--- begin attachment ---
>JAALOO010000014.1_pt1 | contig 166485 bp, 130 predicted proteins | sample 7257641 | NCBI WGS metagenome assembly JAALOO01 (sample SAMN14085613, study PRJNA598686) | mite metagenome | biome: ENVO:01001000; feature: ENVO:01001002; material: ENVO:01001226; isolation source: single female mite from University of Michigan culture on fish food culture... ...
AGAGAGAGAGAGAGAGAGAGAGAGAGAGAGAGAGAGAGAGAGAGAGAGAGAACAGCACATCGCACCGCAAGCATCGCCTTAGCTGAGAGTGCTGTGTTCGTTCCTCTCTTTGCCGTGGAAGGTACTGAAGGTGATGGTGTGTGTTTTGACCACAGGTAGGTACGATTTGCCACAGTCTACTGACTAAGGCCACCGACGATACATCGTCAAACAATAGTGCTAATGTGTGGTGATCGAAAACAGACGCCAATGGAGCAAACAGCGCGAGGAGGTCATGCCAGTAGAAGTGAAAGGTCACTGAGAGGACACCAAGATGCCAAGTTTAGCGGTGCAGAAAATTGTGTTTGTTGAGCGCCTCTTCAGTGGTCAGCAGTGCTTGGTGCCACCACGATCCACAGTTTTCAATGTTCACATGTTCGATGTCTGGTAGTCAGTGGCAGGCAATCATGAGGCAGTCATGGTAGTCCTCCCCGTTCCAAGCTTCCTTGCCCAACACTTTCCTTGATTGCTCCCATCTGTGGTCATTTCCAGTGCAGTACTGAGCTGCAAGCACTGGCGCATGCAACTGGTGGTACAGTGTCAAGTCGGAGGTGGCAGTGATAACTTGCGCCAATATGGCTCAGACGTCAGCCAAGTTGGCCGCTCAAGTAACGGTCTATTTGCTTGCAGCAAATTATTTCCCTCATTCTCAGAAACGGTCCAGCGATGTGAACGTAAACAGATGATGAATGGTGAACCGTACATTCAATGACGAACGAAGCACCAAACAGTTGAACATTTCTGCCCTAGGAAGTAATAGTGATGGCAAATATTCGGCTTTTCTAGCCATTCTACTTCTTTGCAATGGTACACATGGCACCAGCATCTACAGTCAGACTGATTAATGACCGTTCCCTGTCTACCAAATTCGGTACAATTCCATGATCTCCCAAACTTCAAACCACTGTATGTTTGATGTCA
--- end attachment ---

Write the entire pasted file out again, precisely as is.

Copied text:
>JAALOO010000014.1_pt1 | contig 166485 bp, 130 predicted proteins | sample 7257641 | NCBI WGS metagenome assembly JAALOO01 (sample SAMN14085613, study PRJNA598686) | mite metagenome | biome: ENVO:01001000; feature: ENVO:01001002; material: ENVO:01001226; isolation source: single female mite from University of Michigan culture on fish food culture... ...
AGAGAGAGAGAGAGAGAGAGAGAGAGAGAGAGAGAGAGAGAGAGAGAGAGAACAGCACATCGCACCGCAAGCATCGCCTTAGCTGAGAGTGCTGTGTTCGTTCCTCTCTTTGCCGTGGAAGGTACTGAAGGTGATGGTGTGTGTTTTGACCACAGGTAGGTACGATTTGCCACAGTCTACTGACTAAGGCCACCGACGATACATCGTCAAACAATAGTGCTAATGTGTGGTGATCGAAAACAGACGCCAATGGAGCAAACAGCGCGAGGAGGTCATGCCAGTAGAAGTGAAAGGTCACTGAGAGGACACCAAGATGCCAAGTTTAGCGGTGCAGAAAATTGTGTTTGTTGAGCGCCTCTTCAGTGGTCAGCAGTGCTTGGTGCCACCACGATCCACAGTTTTCAATGTTCACATGTTCGATGTCTGGTAGTCAGTGGCAGGCAATCATGAGGCAGTCATGGTAGTCCTCCCCGTTCCAAGCTTCCTTGCCCAACACTTTCCTTGATTGCTCCCATCTGTGGTCATTTCCAGTGCAGTACTGAGCTGCAAGCACTGGCGCATGCAACTGGTGGTACAGTGTCAAGTCGGAGGTGGCAGTGATAACTTGCGCCAATATGGCTCAGACGTCAGCCAAGTTGGCCGCTCAAGTAACGGTCTATTTGCTTGCAGCAAATTATTTCCCTCATTCTCAGAAACGGTCCAGCGATGTGAACGTAAACAGATGATGAATGGTGAACCGTACATTCAATGACGAACGAAGCACCAAACAGTTGAACATTTCTGCCCTAGGAAGTAATAGTGATGGCAAATATTCGGCTTTTCTAGCCATTCTACTTCTTTGCAATGGTACACATGGCACCAGCATCTACAGTCAGACTGATTAATGACCGTTCCCTGTCTACCAAATTCGGTACAATTCCATGATCTCCCAAACTTCAAACCACTGTATGTTTGATGTCA